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Domain ontologies are essential in disciplines as diverse as software engineering, medicine, or political science to name just a few. This website is an ongoing implementation of the methodology for collaborative ontology construction by geographically spread communities of experts. A distinctive feature of the proposed approach is the use of conceptual exploration techniques, which make it possible to organize the process of ontology construction by automatically identifying and explicitly highlighting issues that remain to be addressed. Given a set of objects (facts, situations, etc.) of a subject domain, which is known to have considerably more such objects, and their unified descriptions in terms of presence or absence of certain attributes, a conceptual exploration system maintains a compact representation of implications behind the currently built ontology and offers them for experts to accept or falsify by entering new objects or extending the description language with new attributes. Upon termination, exploration results in identification of a (relatively small) representative part of the domain, from which a conceptual hierarchy of the entire domain can be automatically constructed.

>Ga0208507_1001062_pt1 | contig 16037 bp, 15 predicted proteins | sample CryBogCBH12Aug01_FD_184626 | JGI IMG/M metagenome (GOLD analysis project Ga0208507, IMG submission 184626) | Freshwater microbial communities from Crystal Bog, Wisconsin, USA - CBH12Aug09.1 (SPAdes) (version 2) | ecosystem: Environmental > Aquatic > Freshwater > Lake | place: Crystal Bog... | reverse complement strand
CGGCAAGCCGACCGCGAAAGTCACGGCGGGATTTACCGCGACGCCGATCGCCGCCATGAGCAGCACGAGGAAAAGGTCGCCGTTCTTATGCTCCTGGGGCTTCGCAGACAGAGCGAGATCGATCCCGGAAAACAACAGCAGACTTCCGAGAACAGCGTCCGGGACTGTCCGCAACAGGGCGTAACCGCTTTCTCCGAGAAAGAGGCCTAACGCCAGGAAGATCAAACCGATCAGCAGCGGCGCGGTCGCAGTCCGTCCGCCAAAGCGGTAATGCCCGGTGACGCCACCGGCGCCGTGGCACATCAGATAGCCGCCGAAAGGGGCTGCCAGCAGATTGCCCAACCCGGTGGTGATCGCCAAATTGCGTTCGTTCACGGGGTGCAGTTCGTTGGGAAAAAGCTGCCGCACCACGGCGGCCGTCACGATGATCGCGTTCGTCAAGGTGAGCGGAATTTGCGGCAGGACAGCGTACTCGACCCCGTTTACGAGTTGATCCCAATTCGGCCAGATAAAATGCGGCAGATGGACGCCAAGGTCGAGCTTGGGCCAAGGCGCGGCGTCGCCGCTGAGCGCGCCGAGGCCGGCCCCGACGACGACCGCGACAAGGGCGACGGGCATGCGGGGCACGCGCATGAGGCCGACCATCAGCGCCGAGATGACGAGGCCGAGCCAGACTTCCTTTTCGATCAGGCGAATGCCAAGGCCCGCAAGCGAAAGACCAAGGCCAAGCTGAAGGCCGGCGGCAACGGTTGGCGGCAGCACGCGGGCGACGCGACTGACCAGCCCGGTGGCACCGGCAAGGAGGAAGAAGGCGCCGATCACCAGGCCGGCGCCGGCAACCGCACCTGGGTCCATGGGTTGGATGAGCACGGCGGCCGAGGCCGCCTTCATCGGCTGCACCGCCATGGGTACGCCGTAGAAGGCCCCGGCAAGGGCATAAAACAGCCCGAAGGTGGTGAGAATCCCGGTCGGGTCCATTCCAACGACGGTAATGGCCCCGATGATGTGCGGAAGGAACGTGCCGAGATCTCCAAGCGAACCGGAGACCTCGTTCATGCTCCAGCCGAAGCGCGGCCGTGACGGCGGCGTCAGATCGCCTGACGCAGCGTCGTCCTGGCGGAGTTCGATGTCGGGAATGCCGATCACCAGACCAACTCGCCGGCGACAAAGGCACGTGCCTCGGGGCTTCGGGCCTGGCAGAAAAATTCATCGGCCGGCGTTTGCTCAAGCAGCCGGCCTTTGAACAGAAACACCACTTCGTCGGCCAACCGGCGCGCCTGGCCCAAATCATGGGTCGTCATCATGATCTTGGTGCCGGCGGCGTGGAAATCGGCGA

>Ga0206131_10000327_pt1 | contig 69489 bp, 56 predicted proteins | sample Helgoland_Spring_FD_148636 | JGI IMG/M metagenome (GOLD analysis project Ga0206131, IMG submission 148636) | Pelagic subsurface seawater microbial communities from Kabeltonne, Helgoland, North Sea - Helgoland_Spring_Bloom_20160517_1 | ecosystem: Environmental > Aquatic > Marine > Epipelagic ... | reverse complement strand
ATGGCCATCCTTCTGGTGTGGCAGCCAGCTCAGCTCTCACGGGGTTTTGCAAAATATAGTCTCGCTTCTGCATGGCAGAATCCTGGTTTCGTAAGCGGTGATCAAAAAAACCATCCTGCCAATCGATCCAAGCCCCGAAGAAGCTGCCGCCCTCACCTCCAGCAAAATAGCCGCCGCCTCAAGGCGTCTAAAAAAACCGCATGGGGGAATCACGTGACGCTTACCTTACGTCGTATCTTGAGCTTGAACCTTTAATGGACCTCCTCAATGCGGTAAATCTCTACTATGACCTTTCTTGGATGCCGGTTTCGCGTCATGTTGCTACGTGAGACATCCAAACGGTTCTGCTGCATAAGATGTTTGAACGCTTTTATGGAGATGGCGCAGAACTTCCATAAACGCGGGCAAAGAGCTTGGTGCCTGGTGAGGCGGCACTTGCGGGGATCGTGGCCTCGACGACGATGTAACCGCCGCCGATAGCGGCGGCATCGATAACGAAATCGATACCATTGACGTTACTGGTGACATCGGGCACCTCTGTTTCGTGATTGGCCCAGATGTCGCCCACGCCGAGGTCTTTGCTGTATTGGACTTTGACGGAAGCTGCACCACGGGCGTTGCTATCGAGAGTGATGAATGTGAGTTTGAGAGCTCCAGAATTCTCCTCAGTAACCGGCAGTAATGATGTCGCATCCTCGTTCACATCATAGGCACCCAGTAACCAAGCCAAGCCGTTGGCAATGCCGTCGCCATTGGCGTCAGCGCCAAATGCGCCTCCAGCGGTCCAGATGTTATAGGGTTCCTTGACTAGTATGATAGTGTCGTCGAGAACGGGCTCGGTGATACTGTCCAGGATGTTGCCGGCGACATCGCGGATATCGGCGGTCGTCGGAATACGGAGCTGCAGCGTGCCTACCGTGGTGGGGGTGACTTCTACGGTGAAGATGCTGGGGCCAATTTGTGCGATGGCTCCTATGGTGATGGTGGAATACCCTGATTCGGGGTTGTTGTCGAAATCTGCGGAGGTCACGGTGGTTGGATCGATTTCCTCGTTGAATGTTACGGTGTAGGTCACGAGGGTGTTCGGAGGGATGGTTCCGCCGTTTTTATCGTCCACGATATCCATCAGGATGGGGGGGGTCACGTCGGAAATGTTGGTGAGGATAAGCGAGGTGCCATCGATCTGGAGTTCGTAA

The proposed approach is based on formal concept analysis, a mathematical theory oriented at applications in knowledge representation, knowledge acquisition, data analysis and visualization. It provides tools for understanding the structure of data given as a set of objects with certain descriptions, e.g., in terms of their attributes, which is done by representing the data as a hierarchy of concepts, or more exactly, a concept lattice (in the sense of lattice theory). The objects, attributes, and relation between them constitute a formal context; hence, the definition of a concept is necessarily contextual. Every concept has extent (the set of objects that fall under the concept) and intent (the set of attributes or features that together are necessary and sufficient for an object to be an instance of the concept). Concepts are ordered in terms of being more general or less general (i.e., covering more objects or fewer objects).

For further acquaintance with the web site please read the tutorial.

Further Reading


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